Photo caption: Angela Pratt was elected by her peers as Speaker and Jodie Revard was elected Second Speaker on July 11. Courtesy Photos
Hours after the 2020 inauguration activities, the Seventh Osage Nation Congress met for its first special session on July 11 to select leadership officers and to form its Congressional committees.
Meeting by videoconference that afternoon, the 12 Congress members elected Angela Pratt by majority vote to serve as Congressional Speaker and Jodie Revard will serve as Second Speaker. Both women will serve in their officer posts through the end of the 2021 Hun-Kah Session.
Congressional Clerk Shana Robedeaux called the 3 p.m. session to order and asked the Congress for Speaker nominees following the opening prayer and roll call. Congresswoman Brandy Lemon nominated Pratt and Congresswoman Paula Stabler nominated Joe Tillman.
Robedeaux then asked each nominee to speak to their abilities/ interest in serving as Speaker once no other nominations were made.
Pratt, who served as Speaker in 2016 and 2017, is in the middle of her second Congressional term after winning the 2018 election. She is from the Hominy District and has served on every Congressional standing and select committee during her tenure.
“I am really proud of this Congress and our role and responsibilities and I just think that it’s an extremely pivotal time for us right now in our government, there’s a lot going on,” Pratt said. “I believe that I possess the skills and communication and the abilities to try and bring us together because that’s really what needs to happen right now… And we need to be able to communicate and collaborate with the Executive Branch but in a strong sense and I believe that the Chief and the Assistant Chief understand who I am and my strengths and my abilities. I stand strongly for this branch of government… I will always believe in our ability to make things better and make a difference for our people.”
Tillman is starting his second Congressional term after winning re-election on June 1 and served his first year in the Speaker role starting with the 2019 Hun-Kah Session. The previous year, Tillman served as Second Speaker.
“As Speaker during my fourth year, it was a challenging time because of the COVOID pandemic (that) forced us to meet via electronic means… I’m not going to take credit for that, being here through the Hun-Kah Session, it was teamwork with the body of Congress with all of us coming together and making it happen… The whole body of Congress needs to be congratulated on that and I do applaud you on that,” Tillman said, adding thanks for the Speaker post consideration.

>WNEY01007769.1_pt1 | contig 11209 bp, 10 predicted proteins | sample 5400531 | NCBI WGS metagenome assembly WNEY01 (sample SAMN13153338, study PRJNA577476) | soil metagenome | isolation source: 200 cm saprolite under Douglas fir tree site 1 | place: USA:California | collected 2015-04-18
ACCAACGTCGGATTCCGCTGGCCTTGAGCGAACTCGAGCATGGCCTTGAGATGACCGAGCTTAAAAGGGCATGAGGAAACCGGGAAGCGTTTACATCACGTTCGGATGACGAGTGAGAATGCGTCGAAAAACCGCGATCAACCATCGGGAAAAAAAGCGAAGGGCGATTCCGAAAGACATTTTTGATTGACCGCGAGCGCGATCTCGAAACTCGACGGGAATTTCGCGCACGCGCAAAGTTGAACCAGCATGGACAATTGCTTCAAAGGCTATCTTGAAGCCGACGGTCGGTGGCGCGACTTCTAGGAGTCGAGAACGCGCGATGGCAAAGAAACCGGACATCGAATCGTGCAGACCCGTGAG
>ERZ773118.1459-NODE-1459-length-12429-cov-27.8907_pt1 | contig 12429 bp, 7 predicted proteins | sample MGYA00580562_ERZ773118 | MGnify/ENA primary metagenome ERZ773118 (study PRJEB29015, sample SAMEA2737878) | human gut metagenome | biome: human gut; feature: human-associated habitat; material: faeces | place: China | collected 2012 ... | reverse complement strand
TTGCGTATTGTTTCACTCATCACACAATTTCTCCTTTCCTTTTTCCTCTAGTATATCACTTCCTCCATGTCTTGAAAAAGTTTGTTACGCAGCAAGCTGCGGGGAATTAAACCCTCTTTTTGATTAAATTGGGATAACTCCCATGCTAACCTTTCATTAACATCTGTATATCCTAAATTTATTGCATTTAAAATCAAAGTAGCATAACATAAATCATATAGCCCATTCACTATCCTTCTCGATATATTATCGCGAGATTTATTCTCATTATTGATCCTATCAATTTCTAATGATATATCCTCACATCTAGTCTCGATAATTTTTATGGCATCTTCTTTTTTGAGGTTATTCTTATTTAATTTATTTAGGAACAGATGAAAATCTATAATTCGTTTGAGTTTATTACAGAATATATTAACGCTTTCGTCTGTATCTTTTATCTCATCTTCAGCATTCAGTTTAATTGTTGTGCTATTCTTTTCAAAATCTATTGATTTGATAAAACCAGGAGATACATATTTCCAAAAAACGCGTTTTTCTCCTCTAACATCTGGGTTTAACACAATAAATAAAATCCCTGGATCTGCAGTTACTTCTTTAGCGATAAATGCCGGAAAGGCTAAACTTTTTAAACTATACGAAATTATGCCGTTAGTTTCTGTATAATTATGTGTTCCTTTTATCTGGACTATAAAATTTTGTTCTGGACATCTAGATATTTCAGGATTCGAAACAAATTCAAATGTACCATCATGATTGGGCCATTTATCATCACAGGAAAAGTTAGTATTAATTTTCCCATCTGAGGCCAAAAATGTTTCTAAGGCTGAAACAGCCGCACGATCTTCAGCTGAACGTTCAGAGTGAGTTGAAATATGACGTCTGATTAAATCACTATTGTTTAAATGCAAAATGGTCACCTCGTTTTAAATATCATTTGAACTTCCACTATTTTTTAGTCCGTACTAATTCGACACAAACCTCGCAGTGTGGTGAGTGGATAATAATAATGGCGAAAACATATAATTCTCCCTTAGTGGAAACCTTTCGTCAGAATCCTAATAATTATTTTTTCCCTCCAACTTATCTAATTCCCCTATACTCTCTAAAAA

Robedeaux then asked for voice votes on the two Speaker nominees. Pratt won the Speaker election with seven votes from Congress members Scott BigHorse, Alice Goodfox, Billy Keene, Lemon, Pratt (herself), Revard and RJ Walker. Five votes for Tillman came from John Maker, Pam Shaw, Tillman (himself), Eli Potts and Paula Stabler.
Pratt then said: “Thank you everyone for your support and also your consideration, like Congressman Tillman said. I think we all know where we have to go and I’m excited to get together and take off.”
Pratt presided over the remainder of the session, including the officer election for the Second Speaker post. She asked for nominees with Goodfox nominating Revard.
Josephine “Jodie” Revard (Pawhuska District) won her first Congressional election in June. She previously served as Deputy Director of Operations in the Executive Branch and served on the 31st Osage Tribal Council under the former government.
No other Second Speaker nominations were made. Pratt then asked for a motion for Revard “to be Second Speaker by acclamation.” Lemon then made the motion, which was seconded. All Congress members elected Revard with a “yes” voice vote.
As Second Speaker, Revard will serve as Chief Administrative Officer of the Congressional Office to manage day-to-day operations of the office and staff and she will serve as Chair of the Congressional Affairs Committee, per Congressional Rules.
For the remainder of the special session, the Congress members formed its nine Congressional committees with those assignments effective through the 2021 Hun-Kah Session. The four select and five standing committees are responsible for hearing government budgets and issues pertaining to the programs, departments, businesses and branches of the Nation. Each committee holds its own meetings and reports back to the whole of Congress.
Appropriations: Revard (Chair), Keene, BigHorse, Walker, Shaw and Lemon.
Membership: Tillman (Chair), Pratt and Shaw.
Congressional Affairs: Revard (Chair), Goodfox, Shaw, Stabler and Walker.
Rules, Ethics and Engrossment: Keene (Chair), Goodfox and BigHorse.
Commerce, Gaming and Land: Goodfox (Chair), Shaw (Vice Chair), Keene (Committee representative for the Appropriations Committee), Lemon, Revard and Stabler.
Education: Walker (Chair and Appropriations representative), Tillman (Vice Chair), Lemon, Maker, Potts and Pratt.
Culture: BigHorse (Chair and Appropriations representative), Maker (Vice Chair), Keene, Revard and Stabler.
Government Operations: BigHorse (Chair), Walker (Vice Chair), Shaw (Appropriations representative), Keene and Maker.
Health and Social Services: Lemon (Chair and Appropriations representative), Stabler (Vice Chair), BigHorse, Goodfox, Pratt and Tillman.
To see upcoming scheduled committee meetings, visit the Osage Nation website under "News & Events" and select "Events Calendar." The Nation also live streams audio of the meetings and sometimes live streams video of the meetings as well.
For more information, visit the Congress/ Legislative Branch website at: https://www.osagenation-nsn.gov/who-we-are/legislative-branch